Chipping Away At Frito LayStephanie Anderson Forest
Over the past decade, Roger A. Enrico has been on the front lines of the cola wars. The charismatic Pepsi-Cola chief, with advertising help from the likes of Michael Jackson and Madonna, narrowed the market-share gap between Pepsi and industry leader Coca-Cola.
Nowadays, Enrico finds himself on the other side of the fence. After seven months as chairman of Frito-Lay Inc., PepsiCo Inc.'s most profitable unit, he is becoming quite familiar with feeling hungry competitors on his heels. With more than 40% of the $12.6 billion U. S. market for salty snacks, Frito is in no danger of toppling from the No. 1 spot. But under pressure from a growing roster of national players and more value-conscious consumers, Enrico is overhauling the $3.5 billion company. Vows Enrico: "We're going to make a major change in the way we manage this company."
DISCOUNT FRENZY. Enrico, whose first PepsiCo job was as associate product manager at Frito-Lay in 1971, is already starting. He has slashed prices to come within striking distance of discounting competitors, primarily Anheuser-Busch Cos., whose Eagle Snacks Inc. unit is the country's fastest-growing snack-food maker. So far, analysts say, Eagle's gains haven't come at Frito's expense. But "Eagle is a concern," says Enrico. "Not for what they are now but for what they have the potential to become." The battle has taken its toll on Frito's bottom line (chart). First-quarter operating profits of $133 million were down slightly from a year earlier on sales of $814.6 million, a gain of 11%.
The discounting frenzy isn't likely to let up soon. Despite its premium image, Frito can no longer enjoy the luxury of premium pricing. For instance, before the price wars, a bag of Lay's potato chips could cost as much as 15% to 20% more than the competition's. "Consumers are more quality- and value-conscious than ever before," says Enrico. He now has to give shoppers more for their money. And he'll spend as much this year on quality improvement--such as upgrading raw materials and cutting down on the number of broken chips in a bag of Ruffles--as Frito did in the last seven years combined.
He'll also exploit his company's dominance of the market. The cornerstone of this strategy: new products, new sales outlets, new machines. He'll sell offerings such as multigrain Sunchips through broader distribution channels, including the fast-growing warehouse clubs, and he'll make the chips in more efficient factories.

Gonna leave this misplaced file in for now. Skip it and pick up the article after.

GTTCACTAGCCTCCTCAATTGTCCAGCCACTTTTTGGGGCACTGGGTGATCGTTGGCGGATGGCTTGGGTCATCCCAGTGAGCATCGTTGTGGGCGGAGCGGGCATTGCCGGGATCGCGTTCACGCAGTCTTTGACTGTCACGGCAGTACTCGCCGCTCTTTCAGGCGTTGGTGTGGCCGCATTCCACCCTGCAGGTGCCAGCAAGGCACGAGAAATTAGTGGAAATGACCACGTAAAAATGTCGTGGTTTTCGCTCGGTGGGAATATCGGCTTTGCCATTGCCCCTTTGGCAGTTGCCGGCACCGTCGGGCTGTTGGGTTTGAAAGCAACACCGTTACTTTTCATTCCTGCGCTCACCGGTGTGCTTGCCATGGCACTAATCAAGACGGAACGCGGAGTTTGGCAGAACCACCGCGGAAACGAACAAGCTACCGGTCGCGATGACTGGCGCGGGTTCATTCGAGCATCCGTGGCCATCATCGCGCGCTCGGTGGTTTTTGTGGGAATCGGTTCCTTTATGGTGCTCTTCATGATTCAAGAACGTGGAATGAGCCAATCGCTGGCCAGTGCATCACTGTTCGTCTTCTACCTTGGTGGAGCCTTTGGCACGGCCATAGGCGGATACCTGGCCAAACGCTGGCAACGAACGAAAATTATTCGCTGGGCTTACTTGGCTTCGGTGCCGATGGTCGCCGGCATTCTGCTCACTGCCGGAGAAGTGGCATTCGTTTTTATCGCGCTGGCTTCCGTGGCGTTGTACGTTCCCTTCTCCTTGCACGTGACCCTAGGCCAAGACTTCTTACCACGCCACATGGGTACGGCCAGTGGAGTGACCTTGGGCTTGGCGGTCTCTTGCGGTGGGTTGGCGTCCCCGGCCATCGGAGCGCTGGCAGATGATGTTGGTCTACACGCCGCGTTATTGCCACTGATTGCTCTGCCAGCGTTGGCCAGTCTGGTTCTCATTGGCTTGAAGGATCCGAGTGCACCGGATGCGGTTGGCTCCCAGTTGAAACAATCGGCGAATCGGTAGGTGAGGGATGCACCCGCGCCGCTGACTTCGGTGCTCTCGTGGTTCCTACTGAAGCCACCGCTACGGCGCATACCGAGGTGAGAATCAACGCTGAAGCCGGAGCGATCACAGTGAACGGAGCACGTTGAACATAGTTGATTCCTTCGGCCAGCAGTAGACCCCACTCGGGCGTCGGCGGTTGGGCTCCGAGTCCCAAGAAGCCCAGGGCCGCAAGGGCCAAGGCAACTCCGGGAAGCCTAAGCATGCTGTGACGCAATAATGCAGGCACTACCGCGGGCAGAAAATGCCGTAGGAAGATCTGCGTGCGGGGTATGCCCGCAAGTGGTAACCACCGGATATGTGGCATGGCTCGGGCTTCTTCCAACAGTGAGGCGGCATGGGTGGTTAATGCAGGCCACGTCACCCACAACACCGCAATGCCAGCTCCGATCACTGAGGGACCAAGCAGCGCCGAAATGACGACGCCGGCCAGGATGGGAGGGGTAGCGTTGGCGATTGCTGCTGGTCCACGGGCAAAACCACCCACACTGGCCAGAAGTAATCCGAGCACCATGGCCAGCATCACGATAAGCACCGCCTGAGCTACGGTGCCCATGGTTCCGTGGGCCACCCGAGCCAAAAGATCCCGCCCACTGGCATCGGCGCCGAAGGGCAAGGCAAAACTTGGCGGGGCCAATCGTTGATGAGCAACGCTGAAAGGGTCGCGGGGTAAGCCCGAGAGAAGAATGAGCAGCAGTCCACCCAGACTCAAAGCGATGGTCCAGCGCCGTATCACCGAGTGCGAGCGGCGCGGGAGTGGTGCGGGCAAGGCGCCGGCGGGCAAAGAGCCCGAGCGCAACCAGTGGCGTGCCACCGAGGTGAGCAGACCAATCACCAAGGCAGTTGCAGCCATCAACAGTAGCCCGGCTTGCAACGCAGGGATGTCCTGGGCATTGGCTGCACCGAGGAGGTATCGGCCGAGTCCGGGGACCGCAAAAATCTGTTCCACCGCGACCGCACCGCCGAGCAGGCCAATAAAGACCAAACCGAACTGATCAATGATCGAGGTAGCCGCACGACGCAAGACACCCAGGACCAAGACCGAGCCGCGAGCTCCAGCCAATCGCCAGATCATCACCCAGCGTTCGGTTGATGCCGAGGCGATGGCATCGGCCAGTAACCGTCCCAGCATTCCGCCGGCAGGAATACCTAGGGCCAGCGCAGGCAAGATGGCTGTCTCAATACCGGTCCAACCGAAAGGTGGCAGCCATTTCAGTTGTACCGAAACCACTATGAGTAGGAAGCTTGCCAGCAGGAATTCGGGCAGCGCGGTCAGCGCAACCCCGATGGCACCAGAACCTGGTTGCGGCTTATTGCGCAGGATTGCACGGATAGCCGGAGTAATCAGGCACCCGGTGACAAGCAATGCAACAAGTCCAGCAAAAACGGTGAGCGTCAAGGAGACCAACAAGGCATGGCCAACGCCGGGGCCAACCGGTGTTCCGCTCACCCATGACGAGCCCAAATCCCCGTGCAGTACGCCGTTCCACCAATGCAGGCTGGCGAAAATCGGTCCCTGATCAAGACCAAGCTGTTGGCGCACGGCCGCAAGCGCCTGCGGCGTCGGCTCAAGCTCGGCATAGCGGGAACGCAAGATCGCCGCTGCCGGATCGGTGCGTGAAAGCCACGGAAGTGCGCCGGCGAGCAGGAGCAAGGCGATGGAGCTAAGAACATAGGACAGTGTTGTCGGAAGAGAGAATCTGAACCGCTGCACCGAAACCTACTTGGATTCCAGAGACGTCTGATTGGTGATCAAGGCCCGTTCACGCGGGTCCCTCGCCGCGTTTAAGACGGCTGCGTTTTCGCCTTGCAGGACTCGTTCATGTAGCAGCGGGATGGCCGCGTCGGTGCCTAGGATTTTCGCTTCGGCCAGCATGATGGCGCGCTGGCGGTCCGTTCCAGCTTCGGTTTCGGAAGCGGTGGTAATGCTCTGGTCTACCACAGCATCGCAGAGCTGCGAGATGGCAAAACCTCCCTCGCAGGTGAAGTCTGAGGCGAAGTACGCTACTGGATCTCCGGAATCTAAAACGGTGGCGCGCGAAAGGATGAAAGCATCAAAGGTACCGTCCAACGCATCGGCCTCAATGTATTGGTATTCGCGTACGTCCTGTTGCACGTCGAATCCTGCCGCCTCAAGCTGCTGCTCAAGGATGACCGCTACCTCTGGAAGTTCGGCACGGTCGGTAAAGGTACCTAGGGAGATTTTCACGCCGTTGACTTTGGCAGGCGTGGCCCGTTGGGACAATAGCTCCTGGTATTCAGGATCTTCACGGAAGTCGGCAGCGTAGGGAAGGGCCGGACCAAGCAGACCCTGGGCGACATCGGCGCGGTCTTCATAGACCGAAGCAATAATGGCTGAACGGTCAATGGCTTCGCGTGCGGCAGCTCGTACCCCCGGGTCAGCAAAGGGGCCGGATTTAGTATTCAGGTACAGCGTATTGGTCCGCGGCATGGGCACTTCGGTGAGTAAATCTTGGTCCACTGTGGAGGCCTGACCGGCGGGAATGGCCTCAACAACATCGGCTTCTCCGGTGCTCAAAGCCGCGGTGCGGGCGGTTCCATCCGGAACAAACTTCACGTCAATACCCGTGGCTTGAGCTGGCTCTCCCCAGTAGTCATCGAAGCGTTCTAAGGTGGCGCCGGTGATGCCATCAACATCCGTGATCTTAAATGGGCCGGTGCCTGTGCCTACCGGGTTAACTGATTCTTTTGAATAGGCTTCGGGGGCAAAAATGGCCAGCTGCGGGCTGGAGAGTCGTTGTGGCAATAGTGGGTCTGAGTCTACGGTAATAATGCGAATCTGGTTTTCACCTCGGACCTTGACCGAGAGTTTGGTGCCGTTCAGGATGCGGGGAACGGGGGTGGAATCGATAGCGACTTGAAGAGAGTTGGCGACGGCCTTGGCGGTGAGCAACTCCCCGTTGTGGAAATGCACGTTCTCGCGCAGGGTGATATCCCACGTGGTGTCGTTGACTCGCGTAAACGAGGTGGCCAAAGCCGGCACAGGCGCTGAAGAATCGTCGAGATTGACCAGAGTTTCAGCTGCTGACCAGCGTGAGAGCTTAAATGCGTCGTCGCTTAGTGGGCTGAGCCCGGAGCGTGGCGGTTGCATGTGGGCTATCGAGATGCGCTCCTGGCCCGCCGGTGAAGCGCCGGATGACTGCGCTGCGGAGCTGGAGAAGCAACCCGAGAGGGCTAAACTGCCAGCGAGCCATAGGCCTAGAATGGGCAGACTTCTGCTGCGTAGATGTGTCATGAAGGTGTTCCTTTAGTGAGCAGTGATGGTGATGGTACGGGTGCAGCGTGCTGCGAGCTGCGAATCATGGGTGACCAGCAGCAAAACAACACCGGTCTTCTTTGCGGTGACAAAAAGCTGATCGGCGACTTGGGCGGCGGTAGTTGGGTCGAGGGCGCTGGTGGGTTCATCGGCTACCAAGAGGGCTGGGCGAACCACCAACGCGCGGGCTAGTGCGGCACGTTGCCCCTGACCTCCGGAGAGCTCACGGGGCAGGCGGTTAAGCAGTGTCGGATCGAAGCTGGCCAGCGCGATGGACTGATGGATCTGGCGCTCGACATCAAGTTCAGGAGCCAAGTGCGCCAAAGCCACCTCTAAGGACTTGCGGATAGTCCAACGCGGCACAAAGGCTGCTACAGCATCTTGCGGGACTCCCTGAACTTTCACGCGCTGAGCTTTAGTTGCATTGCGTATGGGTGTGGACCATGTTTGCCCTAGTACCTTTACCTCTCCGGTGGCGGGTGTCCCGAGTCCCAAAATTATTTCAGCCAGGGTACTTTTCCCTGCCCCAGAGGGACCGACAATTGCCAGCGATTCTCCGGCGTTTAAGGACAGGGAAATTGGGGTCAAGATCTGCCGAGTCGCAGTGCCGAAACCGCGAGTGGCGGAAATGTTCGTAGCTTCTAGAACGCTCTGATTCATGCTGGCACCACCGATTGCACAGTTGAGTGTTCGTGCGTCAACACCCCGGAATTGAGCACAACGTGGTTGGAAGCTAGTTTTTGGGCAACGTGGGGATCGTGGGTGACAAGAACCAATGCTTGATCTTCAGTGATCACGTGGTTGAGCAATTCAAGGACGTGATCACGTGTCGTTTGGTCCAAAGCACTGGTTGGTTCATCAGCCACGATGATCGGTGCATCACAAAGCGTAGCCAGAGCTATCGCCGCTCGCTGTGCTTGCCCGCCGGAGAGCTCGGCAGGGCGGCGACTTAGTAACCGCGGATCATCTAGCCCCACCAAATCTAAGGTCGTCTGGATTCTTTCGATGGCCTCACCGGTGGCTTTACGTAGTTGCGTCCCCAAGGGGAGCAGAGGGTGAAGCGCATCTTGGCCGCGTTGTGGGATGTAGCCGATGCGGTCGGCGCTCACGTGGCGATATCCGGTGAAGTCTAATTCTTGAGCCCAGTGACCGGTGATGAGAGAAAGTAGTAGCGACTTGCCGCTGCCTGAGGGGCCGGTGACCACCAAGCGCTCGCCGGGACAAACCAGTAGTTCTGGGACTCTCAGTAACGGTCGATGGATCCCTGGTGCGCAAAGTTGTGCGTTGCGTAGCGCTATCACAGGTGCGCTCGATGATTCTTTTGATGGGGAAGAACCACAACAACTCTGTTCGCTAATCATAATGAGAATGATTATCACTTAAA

All those changes require shaking up Frito's highly stratified bureaucracy. For help, Enrico has called in consultants McKinsey & Co. to review operations at Frito's Plano (Tex.) headquarters and four field offices. The study will focus only on Frito's 3,000 management, administrative, and professional positions. Analysts say layoffs, possibly as many as 400 to 600, and a write-down are likely after the study ends in September. Enrico isn't offering any estimates on the review's results, but he says they're "not going to be insignificant." He spearheaded a similar streamlining at Pepsi, writing off a total of $26.8 million for decentralization of domestic and international operations. "He's prone to shake things up a bit," says Joseph J. Doyle, an analyst with Smith Barney, Harris Upham & Co. in New York.
ROOM TO IMPROVE. For Frito, grabbing market-share gains won't be a snap. Aggressive competitors such as Eagle Snacks are coming on strong. "We've been picking up a lot of shelf space," says Eagle Snacks President Kevin F. Bowler. And Keebler Co.'s new grain-based Pizzaria chips are competing head-to-head with Frito's Sunchips, which were a hit in test markets.
Getting significant efficiency gains out of factories and the distribution system will be quite a feat for what's already a tightly run operation. Frito's 40 plants produce 10,000 packages of snacks per minute. And the company's 10,000-strong sales force uses handheld computers to pinpoint stores where sales are stronger or weaker than expected.
The new boss insists there's room for improvement, though. Enrico predicts he can save $75 million annually if he makes bigger deliveries to just a few high-volume accounts. He also figures he stands to gain by relying on fewer suppliers and working more closely with those that are left.
As the new strategy kicks in at Frito, its chief says that the company "won't be as predictable as it was before." Considering Enrico's handiwork at Pepsi-Cola, that's probably a safe prediction.
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